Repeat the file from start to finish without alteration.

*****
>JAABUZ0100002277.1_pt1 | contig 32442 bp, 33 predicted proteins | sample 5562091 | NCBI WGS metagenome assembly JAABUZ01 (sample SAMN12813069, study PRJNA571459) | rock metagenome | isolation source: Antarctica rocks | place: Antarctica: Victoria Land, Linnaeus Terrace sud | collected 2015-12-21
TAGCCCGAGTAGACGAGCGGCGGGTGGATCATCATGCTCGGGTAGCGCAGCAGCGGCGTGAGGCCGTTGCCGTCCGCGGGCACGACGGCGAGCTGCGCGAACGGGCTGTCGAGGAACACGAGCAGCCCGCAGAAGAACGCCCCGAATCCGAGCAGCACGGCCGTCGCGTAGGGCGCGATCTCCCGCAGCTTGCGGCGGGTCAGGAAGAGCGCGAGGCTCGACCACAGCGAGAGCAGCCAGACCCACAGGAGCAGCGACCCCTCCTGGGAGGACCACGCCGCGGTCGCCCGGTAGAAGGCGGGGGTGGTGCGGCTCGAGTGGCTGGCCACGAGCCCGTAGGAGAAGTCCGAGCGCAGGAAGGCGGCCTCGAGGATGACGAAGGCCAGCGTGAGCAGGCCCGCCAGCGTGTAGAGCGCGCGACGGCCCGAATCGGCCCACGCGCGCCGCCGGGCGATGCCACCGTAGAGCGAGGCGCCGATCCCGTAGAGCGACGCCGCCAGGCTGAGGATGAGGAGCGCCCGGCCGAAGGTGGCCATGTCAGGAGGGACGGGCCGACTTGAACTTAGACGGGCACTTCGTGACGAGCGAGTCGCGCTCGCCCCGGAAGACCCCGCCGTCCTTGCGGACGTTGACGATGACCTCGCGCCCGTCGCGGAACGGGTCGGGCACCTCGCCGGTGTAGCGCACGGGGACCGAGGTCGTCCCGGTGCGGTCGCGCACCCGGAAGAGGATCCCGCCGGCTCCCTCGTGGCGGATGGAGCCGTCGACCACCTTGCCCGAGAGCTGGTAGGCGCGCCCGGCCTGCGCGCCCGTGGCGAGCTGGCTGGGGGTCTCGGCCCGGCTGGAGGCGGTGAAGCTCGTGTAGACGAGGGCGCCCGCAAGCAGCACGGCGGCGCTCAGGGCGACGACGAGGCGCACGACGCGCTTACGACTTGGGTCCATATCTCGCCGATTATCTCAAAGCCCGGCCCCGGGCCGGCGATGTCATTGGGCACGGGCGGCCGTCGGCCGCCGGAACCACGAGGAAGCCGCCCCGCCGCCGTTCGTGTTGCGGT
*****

>JAABUZ0100002277.1_pt1 | contig 32442 bp, 33 predicted proteins | sample 5562091 | NCBI WGS metagenome assembly JAABUZ01 (sample SAMN12813069, study PRJNA571459) | rock metagenome | isolation source: Antarctica rocks | place: Antarctica: Victoria Land, Linnaeus Terrace sud | collected 2015-12-21
TAGCCCGAGTAGACGAGCGGCGGGTGGATCATCATGCTCGGGTAGCGCAGCAGCGGCGTGAGGCCGTTGCCGTCCGCGGGCACGACGGCGAGCTGCGCGAACGGGCTGTCGAGGAACACGAGCAGCCCGCAGAAGAACGCCCCGAATCCGAGCAGCACGGCCGTCGCGTAGGGCGCGATCTCCCGCAGCTTGCGGCGGGTCAGGAAGAGCGCGAGGCTCGACCACAGCGAGAGCAGCCAGACCCACAGGAGCAGCGACCCCTCCTGGGAGGACCACGCCGCGGTCGCCCGGTAGAAGGCGGGGGTGGTGCGGCTCGAGTGGCTGGCCACGAGCCCGTAGGAGAAGTCCGAGCGCAGGAAGGCGGCCTCGAGGATGACGAAGGCCAGCGTGAGCAGGCCCGCCAGCGTGTAGAGCGCGCGACGGCCCGAATCGGCCCACGCGCGCCGCCGGGCGATGCCACCGTAGAGCGAGGCGCCGATCCCGTAGAGCGACGCCGCCAGGCTGAGGATGAGGAGCGCCCGGCCGAAGGTGGCCATGTCAGGAGGGACGGGCCGACTTGAACTTAGACGGGCACTTCGTGACGAGCGAGTCGCGCTCGCCCCGGAAGACCCCGCCGTCCTTGCGGACGTTGACGATGACCTCGCGCCCGTCGCGGAACGGGTCGGGCACCTCGCCGGTGTAGCGCACGGGGACCGAGGTCGTCCCGGTGCGGTCGCGCACCCGGAAGAGGATCCCGCCGGCTCCCTCGTGGCGGATGGAGCCGTCGACCACCTTGCCCGAGAGCTGGTAGGCGCGCCCGGCCTGCGCGCCCGTGGCGAGCTGGCTGGGGGTCTCGGCCCGGCTGGAGGCGGTGAAGCTCGTGTAGACGAGGGCGCCCGCAAGCAGCACGGCGGCGCTCAGGGCGACGACGAGGCGCACGACGCGCTTACGACTTGGGTCCATATCTCGCCGATTATCTCAAAGCCCGGCCCCGGGCCGGCGATGTCATTGGGCACGGGCGGCCGTCGGCCGCCGGAACCACGAGGAAGCCGCCCCGCCGCCGTTCGTGTTGCGGT